The Goober and my father-in-law play a game, where my father-in-law pretends to sleep, and the Goober yells "Cock a doodle doo!" and then he pretends to wake up. So this morning, when my father-in-law slept late, we took the Goober into the bedroom, stood her at the foot of the bed, and had her make the rooster noise. My father-in-law woke up about halfway through, laughing.

Any day you wake up laughing is a good day.

Monday, December 21, 2009

Fuck this holiday spirit shit.

It has been a really beyond-shitty month here at house-o-Samurai and it's taking every last bloody erg of my Christmas damn spirit to keep up something of a good front for the Goob. So you're all stuck listening to me bitch because I've gotta let it out somewhere or it'll back up and kill me. (Or, more likely, back up and I'll snap and kill someone else.)

I have it on good word at least some of you find this sort of thing hilarious. (If I really thought of this as a make-you-all-miserable sort of thing, I'd dump it on the cat instead. Really.) So, what sucks oozing rat ass about the holiday season this year.

Well, you know, first of all it's living in a 700 square foot apartment. With a rampaging husbeast, the cat from hell, and a four year old (who really needs no further description in terms of potential disaster - 'four year old' pretty well sums it up). My furniture is in a box (okay more than one box if we're going to be literal about it) in South Carolina, where it is probably being eaten right this minute by pestilential tides of termites. Every scrap of furniture in this apartment came from the in-laws' basement or GoodWill. I don't really have anything against my in-laws OR GoodWill, it's the principle of the thing. Oh, no, wait, sorry, we've got a table along one wall of the living room, holding the husbeast's computer and printer (taking up 3/4 of the space so as to be perfectly organized) and my office gear (on the other 1/4 and in a milk crate underneath). It's plastic. We bought it at Sam's Club.

Then there's the fact that my dad died. Not to get sarcastic over it (okay, okay, so I am) but it's totally fucked MY attitude. The next person who is aware that my father died two weeks ago, who asks me 'what's wrong?' shall die of a knitting needle to the throat.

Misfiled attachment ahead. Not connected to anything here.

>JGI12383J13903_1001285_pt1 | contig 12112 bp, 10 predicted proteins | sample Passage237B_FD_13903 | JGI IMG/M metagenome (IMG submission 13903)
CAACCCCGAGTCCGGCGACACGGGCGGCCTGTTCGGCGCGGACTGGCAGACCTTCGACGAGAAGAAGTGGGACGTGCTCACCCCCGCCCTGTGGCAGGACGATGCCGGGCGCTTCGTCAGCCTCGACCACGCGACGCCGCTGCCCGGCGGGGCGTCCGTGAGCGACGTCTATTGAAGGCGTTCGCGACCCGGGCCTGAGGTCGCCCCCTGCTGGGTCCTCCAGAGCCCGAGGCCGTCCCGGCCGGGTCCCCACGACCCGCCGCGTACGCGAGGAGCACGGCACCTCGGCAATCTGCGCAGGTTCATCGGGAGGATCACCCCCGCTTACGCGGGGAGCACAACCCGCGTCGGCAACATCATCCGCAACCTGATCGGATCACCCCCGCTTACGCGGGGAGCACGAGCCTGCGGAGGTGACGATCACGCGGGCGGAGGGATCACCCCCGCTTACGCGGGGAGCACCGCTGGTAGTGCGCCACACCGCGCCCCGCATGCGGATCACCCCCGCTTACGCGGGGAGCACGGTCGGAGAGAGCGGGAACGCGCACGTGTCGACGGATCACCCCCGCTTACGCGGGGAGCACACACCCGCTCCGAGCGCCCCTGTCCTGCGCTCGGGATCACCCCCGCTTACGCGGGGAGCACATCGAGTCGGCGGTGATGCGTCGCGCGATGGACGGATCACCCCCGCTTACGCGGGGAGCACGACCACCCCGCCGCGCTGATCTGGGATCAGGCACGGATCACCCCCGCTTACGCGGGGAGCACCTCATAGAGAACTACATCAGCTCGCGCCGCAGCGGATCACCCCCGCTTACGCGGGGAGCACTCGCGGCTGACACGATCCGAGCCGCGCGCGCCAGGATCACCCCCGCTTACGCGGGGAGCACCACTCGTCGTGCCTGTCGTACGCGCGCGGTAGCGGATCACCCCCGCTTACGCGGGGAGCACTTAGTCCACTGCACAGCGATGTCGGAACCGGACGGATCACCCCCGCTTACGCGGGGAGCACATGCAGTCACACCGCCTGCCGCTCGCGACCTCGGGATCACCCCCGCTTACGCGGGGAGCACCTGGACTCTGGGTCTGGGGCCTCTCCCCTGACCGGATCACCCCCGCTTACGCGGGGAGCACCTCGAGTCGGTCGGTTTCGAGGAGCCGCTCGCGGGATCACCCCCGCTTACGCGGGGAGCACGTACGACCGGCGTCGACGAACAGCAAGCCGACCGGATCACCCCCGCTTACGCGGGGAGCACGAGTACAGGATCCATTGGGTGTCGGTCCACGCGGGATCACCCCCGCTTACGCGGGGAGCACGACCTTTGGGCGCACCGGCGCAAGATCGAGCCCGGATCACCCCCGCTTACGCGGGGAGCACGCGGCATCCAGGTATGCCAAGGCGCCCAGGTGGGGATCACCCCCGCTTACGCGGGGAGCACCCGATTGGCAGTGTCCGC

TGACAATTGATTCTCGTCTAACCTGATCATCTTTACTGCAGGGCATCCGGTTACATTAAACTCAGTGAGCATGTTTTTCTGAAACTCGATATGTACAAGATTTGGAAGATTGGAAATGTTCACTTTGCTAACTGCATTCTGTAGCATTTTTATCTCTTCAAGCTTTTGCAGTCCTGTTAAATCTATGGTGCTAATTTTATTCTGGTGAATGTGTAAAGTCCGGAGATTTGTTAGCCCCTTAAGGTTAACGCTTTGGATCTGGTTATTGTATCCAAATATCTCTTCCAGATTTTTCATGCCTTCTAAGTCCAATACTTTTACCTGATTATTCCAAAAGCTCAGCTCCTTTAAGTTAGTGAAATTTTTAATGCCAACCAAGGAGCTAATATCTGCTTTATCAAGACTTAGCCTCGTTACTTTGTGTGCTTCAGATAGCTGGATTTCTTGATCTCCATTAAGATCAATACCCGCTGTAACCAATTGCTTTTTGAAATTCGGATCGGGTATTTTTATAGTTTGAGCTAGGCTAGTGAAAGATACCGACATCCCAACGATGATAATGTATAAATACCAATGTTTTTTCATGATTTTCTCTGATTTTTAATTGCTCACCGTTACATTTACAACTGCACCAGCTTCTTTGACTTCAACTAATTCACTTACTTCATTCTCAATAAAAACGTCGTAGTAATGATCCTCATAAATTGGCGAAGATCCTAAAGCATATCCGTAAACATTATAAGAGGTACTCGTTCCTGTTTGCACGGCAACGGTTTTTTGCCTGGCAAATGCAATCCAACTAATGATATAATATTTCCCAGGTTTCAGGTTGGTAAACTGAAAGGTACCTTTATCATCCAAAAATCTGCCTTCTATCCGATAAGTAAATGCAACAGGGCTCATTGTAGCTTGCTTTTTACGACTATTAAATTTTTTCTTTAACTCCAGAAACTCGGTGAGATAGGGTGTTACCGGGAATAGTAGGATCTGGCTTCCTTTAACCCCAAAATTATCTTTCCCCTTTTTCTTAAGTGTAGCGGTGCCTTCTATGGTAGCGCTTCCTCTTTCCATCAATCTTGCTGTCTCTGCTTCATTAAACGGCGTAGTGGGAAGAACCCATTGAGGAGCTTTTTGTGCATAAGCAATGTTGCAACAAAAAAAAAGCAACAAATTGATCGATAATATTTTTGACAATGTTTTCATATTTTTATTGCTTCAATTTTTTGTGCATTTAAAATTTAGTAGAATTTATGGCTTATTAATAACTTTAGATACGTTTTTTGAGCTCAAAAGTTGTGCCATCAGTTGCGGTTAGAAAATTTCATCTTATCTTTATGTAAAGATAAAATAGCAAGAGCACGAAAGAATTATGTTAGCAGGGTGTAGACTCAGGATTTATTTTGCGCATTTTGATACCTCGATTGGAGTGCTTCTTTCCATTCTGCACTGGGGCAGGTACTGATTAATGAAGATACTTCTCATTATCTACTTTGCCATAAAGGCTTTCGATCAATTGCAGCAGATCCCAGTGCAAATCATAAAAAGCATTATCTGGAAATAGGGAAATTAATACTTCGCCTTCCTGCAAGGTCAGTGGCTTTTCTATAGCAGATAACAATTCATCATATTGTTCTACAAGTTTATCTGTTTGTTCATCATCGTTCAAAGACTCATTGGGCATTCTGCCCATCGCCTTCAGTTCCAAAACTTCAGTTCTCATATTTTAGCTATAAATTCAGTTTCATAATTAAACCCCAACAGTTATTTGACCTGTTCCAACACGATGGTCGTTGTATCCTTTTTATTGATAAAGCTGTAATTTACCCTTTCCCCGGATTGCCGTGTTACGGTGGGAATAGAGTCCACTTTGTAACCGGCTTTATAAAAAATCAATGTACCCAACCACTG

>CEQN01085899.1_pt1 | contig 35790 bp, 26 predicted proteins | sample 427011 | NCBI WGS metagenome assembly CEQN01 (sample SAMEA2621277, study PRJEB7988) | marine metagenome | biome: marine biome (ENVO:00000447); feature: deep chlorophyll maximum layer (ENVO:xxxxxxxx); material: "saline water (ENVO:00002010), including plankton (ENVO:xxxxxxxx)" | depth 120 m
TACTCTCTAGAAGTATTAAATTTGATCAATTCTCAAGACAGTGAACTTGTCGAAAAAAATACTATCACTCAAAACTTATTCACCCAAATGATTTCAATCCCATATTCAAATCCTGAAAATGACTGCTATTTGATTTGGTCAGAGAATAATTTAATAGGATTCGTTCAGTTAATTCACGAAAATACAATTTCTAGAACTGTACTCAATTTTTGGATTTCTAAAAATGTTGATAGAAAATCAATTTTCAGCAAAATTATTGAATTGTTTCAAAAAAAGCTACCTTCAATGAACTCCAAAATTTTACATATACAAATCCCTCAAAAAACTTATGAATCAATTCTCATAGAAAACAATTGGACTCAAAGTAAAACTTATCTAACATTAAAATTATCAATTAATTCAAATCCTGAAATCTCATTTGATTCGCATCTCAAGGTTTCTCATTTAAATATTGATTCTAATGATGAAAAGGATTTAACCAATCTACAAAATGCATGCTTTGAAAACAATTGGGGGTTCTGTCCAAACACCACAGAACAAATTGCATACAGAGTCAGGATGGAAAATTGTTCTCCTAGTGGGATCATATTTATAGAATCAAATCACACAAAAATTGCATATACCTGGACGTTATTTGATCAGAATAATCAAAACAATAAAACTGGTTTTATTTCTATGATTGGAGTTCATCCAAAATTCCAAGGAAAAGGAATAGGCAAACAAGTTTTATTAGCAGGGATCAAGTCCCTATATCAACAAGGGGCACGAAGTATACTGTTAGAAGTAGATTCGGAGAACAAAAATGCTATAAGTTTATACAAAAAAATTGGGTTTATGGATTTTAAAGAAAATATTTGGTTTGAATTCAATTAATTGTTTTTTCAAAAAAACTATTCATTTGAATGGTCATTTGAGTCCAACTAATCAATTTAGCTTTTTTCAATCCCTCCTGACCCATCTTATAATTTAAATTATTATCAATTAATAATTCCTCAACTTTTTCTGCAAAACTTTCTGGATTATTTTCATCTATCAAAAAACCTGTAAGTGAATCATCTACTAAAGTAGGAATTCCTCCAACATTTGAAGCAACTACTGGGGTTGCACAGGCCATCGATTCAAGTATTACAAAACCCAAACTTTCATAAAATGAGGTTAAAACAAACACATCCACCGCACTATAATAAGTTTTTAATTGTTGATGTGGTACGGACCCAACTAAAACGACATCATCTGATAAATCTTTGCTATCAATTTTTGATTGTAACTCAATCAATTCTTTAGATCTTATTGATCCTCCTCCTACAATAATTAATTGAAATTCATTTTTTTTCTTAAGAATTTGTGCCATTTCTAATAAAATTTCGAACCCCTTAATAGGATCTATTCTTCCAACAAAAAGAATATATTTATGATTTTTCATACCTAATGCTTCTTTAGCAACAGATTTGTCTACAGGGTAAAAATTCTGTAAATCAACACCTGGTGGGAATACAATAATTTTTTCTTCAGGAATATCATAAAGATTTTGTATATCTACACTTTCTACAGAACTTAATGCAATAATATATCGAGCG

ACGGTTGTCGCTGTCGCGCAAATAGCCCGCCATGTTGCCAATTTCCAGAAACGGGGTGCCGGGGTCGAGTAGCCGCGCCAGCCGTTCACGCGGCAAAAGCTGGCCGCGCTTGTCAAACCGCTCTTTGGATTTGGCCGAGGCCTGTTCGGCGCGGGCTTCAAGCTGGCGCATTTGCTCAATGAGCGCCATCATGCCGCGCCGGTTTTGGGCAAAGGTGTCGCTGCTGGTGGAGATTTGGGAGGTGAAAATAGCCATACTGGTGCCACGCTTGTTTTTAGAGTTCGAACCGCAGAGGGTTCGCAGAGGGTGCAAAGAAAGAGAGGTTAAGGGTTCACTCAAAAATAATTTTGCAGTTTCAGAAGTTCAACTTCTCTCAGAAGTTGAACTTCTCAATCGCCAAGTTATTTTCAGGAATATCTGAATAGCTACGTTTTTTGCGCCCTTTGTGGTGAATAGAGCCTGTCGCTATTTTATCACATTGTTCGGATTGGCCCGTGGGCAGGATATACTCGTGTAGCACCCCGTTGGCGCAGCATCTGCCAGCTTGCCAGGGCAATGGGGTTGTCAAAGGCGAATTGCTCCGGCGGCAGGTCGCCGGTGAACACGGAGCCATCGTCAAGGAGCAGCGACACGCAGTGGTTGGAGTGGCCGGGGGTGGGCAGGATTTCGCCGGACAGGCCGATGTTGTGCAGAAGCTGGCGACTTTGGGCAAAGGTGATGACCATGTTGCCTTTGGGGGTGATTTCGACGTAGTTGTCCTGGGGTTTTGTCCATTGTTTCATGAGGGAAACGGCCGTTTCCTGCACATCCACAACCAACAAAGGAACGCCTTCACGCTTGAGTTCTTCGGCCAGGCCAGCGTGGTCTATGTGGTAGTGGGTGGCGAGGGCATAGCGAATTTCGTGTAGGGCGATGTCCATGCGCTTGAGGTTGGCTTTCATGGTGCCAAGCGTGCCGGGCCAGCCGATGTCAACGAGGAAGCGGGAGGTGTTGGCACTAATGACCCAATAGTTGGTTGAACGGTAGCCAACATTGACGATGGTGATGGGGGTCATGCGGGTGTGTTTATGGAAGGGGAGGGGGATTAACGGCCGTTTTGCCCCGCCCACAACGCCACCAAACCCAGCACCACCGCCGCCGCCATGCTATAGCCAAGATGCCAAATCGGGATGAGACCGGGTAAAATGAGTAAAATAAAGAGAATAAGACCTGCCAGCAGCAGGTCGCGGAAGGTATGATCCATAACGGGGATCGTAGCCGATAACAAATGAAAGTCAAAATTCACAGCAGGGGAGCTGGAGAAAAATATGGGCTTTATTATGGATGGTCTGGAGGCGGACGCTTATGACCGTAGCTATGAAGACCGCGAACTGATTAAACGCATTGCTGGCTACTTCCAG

As seems to be a holiday tradition for the last five years, I've got doctors (now more than one!) fucking with my medication and not listening to me when I talk. This includes a chronic pain specialist who can't seem to understand I've got TWO PROBLEMS - nerve and bone pain - and keeps telling me what I don't have (thanks, chump) and diagnosing me with things I've never had symptoms of in twelve fucking years of feeling like my arm has been broken. Next doctoral clusterfuck of infinite proportion? We're all sick. The husbeast brought home some germ from hell (we think a virus because no one's got a fever) and the Goob and I caught it. The Goob seems to be fine, other than a tendency to lie about a bit more than usual:

I, on the other hand, spent the entire fucking day e-mailing back and forth to fuckhead the wonder monkey's dumber cousin at the doctor's office (not my usual doc) about how my chest is congested and often when it feels like this it TURNS INTO PNEUMONIA, and I need a decongestant. What's he eventually give me after I nag his ass off for the entire day? Steroids. What is the LAST thing you want to be huffing if worried about lung infection? STEROIDS. HOW IS IT THAT I KNOW THIS AND SOME ALLEGEDLY MEDICAL PROFESSIONAL DOES NOT??!!??

The husbeast just called from the pharmacy where he was picking up some medication (HIS doctor gave him drugs, fucker), and he explained the whole congestion/pneumonia/fuck steroids issue to the pharmacist. The PHARMACIST came through with some 'turned up to eleven' decongestants for me. (Pharmacist's description.) So I get treated, finally, not by the bloody doctor who took an oath, but a pharmacist whose problem I am not. (Though I do appreciate the guy.)

What next? Oh, hell, what isn't next? Christmas is in four days, we haven't made the gift bags yet (the Goober and I are going to 'stamp' some plain brown gift bags with sponges and paint and -shudder- glitter glue), I've got a mitten and a half done, and have TOTALLY given up on the alpaca for my mother-in-law. I'll run up to the yarn store Wednesday (after another appointment with the pain specialist who thinks nerve damage medication is going to make my bones feel better) and buy her some cashmere.

Where was I?

Oh, fuck it.

Anyway. Thanks to all of you for the support over the weekend, with the reviews issue. And I hope to all that is holy (and unholy) that I am not in this mood when it's time to review the next bloody VK. But I know all of you hope I AM. Because you're all evil like that. (Blessings on your holidays. No, really.)

Friday, December 18, 2009

Critiques, reviews, and snark. Oh my.

This is another post that will probably make half my readers leave, but fuck it. I've been brooding on this for years and, well, here it is.